MICHAEL D'ANTONIO, CNN COMMENTATOR: Well right, and I guess this is how we get to a President who's now told 2,000 lies during his time in office. You know, listening to that, you wonder if John Barron and John Miller were separated at birth, because they sure do sound like the same guy. And he'll present this -- people will present him with these audio recordings. And he'll deny that it's him. Even after he admitted it's him. It's really impossible to follow and kind of crazy making.

COOPER: It's interesting, though, I mean because a lot of the lies he has told in the past and even, you know, nowadays, they require you to be an idiot. I mean they're sort of based on the idea that the person listening is just dumb and doesn't put the pieces together.

[20:55:09] I mean, they're so sort of obvious at times that, you know, saying he wasn't making fun of a disabled person when he was -- you know, people you could see with your own eyes what he was doing.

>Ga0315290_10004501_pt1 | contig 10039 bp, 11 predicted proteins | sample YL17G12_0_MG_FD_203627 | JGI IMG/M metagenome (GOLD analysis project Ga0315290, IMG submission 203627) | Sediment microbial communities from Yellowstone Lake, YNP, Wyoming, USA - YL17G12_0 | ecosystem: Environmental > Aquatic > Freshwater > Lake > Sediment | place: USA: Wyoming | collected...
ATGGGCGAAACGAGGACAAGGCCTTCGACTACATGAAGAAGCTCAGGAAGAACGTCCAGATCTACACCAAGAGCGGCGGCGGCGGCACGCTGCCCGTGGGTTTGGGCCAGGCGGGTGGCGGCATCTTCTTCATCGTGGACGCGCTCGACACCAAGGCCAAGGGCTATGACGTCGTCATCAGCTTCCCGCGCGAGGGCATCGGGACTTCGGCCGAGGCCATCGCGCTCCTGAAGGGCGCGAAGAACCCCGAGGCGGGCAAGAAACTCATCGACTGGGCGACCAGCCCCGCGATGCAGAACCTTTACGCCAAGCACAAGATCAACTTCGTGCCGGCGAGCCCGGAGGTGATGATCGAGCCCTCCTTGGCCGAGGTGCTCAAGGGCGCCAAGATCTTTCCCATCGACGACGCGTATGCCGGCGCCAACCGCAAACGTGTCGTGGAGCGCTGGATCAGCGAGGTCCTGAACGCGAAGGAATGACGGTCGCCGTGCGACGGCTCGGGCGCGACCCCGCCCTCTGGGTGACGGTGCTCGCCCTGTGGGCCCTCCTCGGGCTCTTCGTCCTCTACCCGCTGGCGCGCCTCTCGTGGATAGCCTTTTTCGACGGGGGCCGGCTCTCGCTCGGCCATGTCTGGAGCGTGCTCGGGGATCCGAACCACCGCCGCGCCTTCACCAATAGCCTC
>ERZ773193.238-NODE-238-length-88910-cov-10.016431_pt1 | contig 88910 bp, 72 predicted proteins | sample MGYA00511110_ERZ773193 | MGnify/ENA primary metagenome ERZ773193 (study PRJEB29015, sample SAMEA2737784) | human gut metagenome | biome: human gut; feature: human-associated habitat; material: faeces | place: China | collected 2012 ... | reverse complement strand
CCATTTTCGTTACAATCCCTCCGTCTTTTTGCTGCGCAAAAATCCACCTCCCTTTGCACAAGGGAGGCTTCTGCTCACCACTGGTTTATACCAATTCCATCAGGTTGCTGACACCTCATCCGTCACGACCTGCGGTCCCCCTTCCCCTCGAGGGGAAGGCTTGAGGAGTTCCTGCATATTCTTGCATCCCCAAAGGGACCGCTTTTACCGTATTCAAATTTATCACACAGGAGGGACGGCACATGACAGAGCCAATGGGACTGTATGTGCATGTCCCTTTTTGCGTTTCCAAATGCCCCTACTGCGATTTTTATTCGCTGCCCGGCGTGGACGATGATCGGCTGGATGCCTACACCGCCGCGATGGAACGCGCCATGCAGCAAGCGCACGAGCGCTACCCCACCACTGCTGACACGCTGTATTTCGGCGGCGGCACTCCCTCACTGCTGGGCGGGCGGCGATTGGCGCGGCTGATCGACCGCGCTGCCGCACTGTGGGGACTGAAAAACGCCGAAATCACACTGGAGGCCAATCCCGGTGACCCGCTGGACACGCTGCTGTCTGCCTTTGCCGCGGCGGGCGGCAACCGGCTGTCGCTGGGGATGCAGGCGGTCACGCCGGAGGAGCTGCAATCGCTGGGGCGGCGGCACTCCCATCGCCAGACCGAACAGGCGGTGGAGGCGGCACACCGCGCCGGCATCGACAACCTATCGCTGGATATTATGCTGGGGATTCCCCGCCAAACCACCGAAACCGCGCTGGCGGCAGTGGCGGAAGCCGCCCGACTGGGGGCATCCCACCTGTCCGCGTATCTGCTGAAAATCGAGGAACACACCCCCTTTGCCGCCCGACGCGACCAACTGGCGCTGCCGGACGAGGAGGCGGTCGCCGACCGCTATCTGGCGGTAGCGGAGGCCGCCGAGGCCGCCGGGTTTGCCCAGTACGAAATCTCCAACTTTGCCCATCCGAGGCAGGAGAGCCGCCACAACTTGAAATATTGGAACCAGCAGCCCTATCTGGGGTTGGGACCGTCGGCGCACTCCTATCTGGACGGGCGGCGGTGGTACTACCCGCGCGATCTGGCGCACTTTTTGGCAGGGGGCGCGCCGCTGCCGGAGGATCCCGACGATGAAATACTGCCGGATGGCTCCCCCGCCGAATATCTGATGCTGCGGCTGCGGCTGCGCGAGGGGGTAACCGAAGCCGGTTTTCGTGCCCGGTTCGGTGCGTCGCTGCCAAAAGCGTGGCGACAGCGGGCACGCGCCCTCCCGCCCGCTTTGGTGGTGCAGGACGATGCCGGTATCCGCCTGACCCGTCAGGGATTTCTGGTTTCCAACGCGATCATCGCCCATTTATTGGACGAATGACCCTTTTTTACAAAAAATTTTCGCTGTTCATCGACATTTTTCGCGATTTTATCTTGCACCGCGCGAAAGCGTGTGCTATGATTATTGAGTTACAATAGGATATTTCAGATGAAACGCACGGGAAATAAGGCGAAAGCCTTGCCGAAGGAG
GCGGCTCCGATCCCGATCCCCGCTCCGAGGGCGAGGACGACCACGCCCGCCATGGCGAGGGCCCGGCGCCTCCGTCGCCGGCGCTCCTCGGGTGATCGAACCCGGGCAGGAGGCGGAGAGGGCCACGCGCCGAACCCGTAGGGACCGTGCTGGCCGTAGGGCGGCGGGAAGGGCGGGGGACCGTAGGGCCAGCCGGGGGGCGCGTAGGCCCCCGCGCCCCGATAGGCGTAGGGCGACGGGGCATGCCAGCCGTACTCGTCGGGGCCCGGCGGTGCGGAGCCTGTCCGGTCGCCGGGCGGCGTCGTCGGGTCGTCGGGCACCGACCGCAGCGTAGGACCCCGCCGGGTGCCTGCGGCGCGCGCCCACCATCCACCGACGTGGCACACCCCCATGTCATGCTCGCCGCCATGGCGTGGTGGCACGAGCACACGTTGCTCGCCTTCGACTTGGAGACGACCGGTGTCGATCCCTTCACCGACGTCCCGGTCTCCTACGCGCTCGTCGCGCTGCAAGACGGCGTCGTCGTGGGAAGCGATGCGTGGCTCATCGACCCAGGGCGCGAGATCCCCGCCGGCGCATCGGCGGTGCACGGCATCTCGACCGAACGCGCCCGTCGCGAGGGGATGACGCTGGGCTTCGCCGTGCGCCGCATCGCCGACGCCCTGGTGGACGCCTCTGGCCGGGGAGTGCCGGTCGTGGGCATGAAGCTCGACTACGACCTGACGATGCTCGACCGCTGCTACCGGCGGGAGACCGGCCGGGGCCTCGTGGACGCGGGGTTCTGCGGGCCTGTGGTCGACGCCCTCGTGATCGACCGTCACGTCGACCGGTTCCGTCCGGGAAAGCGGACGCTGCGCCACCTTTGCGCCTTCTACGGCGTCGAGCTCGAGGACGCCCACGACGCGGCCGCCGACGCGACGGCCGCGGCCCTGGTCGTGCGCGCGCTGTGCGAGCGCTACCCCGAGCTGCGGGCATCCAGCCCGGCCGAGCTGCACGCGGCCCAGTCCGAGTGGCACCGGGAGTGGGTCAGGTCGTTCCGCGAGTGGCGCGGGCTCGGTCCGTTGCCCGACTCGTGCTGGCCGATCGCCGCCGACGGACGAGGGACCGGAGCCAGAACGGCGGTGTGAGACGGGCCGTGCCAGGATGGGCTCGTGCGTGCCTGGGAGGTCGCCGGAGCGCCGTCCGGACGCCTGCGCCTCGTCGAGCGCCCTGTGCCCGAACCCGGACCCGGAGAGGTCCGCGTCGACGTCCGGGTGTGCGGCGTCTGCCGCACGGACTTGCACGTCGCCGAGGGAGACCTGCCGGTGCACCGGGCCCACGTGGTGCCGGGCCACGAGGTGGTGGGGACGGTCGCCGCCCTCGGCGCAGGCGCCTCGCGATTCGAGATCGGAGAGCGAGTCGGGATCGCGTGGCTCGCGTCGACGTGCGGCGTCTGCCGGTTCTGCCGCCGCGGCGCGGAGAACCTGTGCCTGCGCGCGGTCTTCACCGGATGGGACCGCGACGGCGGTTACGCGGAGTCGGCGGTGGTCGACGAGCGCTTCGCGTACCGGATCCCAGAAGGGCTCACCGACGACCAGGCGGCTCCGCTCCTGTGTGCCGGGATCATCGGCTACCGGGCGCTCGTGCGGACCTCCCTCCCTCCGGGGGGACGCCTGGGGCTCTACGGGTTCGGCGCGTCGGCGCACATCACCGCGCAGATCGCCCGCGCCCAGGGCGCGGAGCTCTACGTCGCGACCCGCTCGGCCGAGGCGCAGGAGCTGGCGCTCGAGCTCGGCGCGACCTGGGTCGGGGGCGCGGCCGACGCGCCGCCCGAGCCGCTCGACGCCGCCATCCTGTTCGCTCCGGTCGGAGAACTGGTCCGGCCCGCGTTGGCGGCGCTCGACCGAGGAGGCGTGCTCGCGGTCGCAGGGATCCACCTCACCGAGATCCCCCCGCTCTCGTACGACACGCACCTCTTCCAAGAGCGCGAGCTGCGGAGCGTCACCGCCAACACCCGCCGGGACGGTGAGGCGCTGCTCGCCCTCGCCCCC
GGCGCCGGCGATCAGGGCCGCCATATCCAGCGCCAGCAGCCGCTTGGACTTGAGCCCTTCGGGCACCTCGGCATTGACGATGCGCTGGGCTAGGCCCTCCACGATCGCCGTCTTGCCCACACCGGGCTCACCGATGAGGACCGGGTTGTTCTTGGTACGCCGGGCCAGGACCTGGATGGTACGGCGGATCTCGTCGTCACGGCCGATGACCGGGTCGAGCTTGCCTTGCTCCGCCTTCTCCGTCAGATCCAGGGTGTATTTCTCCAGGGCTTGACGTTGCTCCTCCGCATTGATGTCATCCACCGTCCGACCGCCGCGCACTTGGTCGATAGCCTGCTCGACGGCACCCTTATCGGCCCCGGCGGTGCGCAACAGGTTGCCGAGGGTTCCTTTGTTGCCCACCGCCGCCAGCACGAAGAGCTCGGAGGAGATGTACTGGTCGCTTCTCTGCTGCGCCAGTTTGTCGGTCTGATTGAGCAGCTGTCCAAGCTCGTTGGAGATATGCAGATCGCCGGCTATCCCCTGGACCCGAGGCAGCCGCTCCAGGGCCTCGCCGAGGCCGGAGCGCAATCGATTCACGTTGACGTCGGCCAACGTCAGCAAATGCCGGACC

D'ANTONIO: Well, and he was determined to convince James Comey that he wasn't making fun of the reporter. It's -- it is him almost demanding you believe something so fantastic and so ludicrous that i think the listener winds up thinking with well am I crazy to be thinking about this? Did he really just stay that his father gave all of his wealth to him and now instead of being worth 5 million he is worth 400 million? Here, you got to give the guy credit for audacity. He's got incredible amounts of chutzpah and he is not even Jewish.

COOPER: Has -- I mean as long as you -- you know, were, you know, profiling him, has he always been like this?